“Doctrine and Covenants 126,” Joseph Smith’s Revelations: A Doctrine and Covenants Study Companion from the Joseph Smith Papers (2020)
“Doctrine and Covenants 126,” Joseph Smith’s Revelations: A Doctrine and Covenants Study Companion from the Joseph Smith Papers
Revelation, Nauvoo, Hancock Co., IL, 9 July 1841. Featured version copied [17 Dec. 1841] in Book of the Law of the Lord, p. 26; handwriting of Willard Richards; CHL. For more information on the Book of the Law of the Lord, see the source note for JS, Journal, December 1841–December 1842, on the Joseph Smith Papers website.
On 9 July 1841, JS dictated a revelation for Brigham Young, releasing him from extended travel and admonishing him to remain with and care for his family.1 From the time Young joined the church in 1832, missionary travels marked his life.2 Young had departed Nauvoo, Illinois, almost two years earlier for a mission to Europe with other apostles and church members, leaving his family behind. He and the others proselytized primarily in England, where thousands converted to the church. While there, Young’s fellow apostles sustained him as the president of their quorum.3 Young and the other apostles serving missions were deeply concerned about the well-being of their families.4 During Young’s sojourn in England, his wife, Mary Ann Angell Young, and their children struggled with poverty, lacked essential goods, and suffered from illness. Despite her downtrodden circumstances, Mary Ann expressed gratitude for her husband’s efforts. “I am glad to hear the work of the Lord is prospering in england,” she wrote to Young in April 1841. “It gives me much joy.”5
Young and his fellow apostles Heber C. Kimball and John Taylor returned to Nauvoo, arriving on 1 July 1841. There they “were met by President Smith, and many … old tried friends, whose countenances expressed the most heartfelt satisfaction at [their] return.”6 Eight days later, JS dictated the revelation featured here at Young’s residence in Nauvoo.7 The revelation acknowledged Young’s missionary labors away from home and commanded him thereafter to “send” the gospel message abroad—implying that he should reside at home—and to provide “special care” for his family.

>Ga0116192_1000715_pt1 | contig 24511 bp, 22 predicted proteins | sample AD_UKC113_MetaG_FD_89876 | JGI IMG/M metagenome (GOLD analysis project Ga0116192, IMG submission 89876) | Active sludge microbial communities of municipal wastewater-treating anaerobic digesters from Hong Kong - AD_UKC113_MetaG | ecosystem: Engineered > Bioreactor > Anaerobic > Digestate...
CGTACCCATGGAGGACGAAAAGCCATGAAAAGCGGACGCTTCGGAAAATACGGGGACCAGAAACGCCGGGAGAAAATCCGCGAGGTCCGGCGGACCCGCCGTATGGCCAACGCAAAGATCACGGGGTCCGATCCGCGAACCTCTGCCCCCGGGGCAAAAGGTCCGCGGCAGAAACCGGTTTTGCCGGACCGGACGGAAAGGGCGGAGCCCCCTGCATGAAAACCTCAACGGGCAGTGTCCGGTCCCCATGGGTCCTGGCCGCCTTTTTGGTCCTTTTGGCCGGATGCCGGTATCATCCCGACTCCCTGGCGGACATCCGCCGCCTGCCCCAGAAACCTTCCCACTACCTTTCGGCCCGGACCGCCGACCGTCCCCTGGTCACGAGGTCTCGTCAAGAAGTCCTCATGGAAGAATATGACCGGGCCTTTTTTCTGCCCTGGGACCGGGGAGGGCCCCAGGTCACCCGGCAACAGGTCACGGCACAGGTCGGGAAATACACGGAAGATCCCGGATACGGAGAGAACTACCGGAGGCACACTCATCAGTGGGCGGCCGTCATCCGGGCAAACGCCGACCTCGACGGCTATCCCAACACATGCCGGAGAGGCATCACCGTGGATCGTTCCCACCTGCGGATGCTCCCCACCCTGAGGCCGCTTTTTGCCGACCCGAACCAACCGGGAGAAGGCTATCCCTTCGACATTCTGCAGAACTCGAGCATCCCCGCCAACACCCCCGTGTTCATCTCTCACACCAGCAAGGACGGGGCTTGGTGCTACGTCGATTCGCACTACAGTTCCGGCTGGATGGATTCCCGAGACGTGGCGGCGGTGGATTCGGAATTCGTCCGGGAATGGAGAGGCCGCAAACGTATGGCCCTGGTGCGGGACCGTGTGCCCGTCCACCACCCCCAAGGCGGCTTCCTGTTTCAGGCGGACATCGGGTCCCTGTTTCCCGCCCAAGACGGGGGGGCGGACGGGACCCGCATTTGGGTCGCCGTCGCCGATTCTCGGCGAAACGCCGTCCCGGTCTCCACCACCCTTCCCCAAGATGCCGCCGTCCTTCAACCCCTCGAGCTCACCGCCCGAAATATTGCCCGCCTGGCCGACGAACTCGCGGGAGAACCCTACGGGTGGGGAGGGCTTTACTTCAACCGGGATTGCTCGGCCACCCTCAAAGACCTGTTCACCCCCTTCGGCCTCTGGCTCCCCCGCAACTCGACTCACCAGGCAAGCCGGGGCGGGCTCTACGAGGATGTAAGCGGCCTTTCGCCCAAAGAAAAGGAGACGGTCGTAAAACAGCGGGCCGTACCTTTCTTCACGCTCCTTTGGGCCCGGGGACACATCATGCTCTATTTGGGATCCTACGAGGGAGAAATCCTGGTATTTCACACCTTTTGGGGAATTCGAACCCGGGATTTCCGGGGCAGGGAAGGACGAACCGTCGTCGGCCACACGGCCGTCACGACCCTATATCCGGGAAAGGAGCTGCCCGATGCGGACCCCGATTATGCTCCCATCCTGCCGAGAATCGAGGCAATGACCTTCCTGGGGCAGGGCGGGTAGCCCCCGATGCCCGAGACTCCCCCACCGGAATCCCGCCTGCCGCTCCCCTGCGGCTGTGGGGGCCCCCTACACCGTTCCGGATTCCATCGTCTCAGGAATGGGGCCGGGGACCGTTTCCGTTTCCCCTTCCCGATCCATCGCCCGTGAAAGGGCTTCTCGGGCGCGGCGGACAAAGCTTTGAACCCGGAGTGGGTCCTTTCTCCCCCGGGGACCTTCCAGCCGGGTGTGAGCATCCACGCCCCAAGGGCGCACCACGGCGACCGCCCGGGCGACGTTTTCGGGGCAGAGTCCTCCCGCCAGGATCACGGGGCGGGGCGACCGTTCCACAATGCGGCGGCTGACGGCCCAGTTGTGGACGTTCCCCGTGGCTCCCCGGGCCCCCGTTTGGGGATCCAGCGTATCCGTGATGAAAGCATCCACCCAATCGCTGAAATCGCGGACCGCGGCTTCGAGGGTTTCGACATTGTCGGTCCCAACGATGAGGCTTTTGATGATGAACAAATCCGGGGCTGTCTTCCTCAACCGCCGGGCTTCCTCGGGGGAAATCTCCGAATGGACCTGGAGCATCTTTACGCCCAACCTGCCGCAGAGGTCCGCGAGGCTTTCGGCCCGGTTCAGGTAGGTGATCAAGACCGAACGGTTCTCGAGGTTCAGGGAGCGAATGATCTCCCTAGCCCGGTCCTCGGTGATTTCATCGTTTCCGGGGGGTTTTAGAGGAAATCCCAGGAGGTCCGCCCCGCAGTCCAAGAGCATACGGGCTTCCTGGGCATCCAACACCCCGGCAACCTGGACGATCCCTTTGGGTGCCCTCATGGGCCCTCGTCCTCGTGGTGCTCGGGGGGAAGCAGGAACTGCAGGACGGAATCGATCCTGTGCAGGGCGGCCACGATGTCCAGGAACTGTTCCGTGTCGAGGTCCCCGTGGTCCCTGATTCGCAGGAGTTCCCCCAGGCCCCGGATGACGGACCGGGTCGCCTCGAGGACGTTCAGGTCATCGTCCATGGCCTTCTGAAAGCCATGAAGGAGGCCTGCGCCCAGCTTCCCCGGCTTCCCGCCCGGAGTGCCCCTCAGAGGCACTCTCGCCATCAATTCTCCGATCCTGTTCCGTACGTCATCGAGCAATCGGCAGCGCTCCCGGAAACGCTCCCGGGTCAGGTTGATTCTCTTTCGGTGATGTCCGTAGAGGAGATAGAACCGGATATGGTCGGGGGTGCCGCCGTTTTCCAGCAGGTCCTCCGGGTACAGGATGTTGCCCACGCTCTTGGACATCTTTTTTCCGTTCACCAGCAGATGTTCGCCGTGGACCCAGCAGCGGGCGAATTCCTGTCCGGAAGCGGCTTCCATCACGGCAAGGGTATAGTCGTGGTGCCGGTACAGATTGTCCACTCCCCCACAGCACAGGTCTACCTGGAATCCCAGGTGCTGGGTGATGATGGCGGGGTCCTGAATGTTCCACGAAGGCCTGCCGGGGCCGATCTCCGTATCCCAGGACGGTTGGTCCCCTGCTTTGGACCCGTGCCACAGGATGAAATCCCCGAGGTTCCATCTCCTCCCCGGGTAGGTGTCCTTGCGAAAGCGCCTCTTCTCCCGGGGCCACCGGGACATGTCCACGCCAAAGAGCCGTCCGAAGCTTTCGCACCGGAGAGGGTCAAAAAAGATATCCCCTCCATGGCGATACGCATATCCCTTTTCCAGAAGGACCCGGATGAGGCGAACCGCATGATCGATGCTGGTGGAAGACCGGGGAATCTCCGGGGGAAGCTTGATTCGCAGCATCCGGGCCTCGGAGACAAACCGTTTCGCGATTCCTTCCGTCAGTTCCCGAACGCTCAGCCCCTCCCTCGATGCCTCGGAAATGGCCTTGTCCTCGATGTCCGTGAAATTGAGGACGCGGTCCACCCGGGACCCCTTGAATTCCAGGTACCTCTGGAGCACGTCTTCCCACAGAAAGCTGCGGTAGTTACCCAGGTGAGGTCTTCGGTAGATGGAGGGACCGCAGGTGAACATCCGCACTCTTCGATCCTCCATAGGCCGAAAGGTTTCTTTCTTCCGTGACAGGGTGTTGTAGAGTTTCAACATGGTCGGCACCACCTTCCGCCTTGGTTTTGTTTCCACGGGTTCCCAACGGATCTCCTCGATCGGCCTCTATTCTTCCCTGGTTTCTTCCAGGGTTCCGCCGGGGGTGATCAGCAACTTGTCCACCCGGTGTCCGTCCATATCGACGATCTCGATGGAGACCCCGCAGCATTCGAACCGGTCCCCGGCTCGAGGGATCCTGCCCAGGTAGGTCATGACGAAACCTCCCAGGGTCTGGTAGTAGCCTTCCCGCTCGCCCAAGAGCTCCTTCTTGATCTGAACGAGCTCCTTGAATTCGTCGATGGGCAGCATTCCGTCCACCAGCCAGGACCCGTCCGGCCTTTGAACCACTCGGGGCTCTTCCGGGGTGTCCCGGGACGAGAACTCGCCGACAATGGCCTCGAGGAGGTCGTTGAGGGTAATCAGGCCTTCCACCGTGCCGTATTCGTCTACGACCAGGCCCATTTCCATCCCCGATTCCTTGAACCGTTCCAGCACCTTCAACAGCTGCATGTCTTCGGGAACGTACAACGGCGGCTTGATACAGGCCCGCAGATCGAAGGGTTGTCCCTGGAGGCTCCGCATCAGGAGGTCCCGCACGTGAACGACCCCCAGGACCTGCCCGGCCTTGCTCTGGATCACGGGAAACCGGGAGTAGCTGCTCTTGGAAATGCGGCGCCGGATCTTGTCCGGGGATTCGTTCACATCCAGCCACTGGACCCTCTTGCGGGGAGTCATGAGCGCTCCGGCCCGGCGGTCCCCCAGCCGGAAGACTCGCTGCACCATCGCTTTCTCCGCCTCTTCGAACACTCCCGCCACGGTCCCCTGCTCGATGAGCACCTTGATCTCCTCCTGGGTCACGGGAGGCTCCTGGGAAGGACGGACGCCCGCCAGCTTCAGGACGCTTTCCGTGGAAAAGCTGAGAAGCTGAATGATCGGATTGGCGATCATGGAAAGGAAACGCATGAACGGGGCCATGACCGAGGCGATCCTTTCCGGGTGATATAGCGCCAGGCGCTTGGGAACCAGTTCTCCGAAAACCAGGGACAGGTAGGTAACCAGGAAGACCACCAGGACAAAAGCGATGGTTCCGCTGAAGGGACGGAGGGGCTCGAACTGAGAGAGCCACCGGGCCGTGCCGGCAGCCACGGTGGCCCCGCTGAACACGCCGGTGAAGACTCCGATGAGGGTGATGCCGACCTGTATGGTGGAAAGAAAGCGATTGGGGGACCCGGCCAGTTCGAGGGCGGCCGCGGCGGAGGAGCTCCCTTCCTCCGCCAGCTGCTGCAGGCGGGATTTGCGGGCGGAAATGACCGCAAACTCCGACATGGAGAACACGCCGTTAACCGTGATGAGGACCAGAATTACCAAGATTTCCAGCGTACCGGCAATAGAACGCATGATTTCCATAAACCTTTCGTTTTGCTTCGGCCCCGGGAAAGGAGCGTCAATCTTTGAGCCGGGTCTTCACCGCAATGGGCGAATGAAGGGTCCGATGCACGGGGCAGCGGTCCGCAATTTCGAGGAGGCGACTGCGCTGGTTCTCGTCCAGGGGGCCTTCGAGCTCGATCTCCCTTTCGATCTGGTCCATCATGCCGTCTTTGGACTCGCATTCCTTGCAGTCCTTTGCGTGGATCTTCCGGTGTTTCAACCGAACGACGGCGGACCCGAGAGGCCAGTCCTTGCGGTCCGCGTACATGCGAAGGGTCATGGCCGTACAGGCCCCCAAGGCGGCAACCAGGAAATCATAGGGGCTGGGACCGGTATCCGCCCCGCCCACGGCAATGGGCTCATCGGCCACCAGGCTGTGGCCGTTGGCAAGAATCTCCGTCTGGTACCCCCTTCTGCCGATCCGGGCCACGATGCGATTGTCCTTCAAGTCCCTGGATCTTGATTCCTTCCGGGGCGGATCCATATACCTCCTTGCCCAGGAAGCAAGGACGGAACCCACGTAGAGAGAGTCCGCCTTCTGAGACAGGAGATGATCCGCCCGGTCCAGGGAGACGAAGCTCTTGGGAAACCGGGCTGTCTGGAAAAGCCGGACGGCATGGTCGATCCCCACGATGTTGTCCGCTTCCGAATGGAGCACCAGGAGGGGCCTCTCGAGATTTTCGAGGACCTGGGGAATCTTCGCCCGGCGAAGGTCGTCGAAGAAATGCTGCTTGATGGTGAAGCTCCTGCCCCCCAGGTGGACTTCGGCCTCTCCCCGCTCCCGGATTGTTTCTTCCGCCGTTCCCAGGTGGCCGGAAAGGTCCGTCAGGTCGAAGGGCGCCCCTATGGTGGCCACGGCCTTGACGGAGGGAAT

The revelation’s direction that Young no longer leave his family for extended periods was likely also connected to Young’s increasing responsibilities in Nauvoo. A month after dictating this revelation, JS declared in a public discourse that “the time had come when the twelve should be called upon to stand in their place next to the first presidency, and attend to the settling of emegrants and the business of the church at the stakes.” JS further stated that the Twelve Apostles had earned the right to stay with their families, where they would have better opportunity to provide for them.8
The original copy of this revelation has not been located. It is likely that a loose dictation copy was created, after which a copy was given to Young and the original was kept in JS’s office. Willard Richards copied the text of this revelation into the Book of the Law of the Lord on 17 December 1841, four days after he was appointed recorder for the temple and JS’s personal scribe.9
“Nauvoo City. July 9th. 1841.
Dear & well beloved Brother, Brigham Young, Verily thus saith the Lord unto you my servant Brigham it is no more required at your hand to leave your family as in times past for your offering is acceptable to me I have seen your labor and toil in journeyings for my name. I therefore command you to send my word abroad10 and take special care of your family from this time henceforth and forever, Amen. Given to Joseph Smith this day.” [p. 26]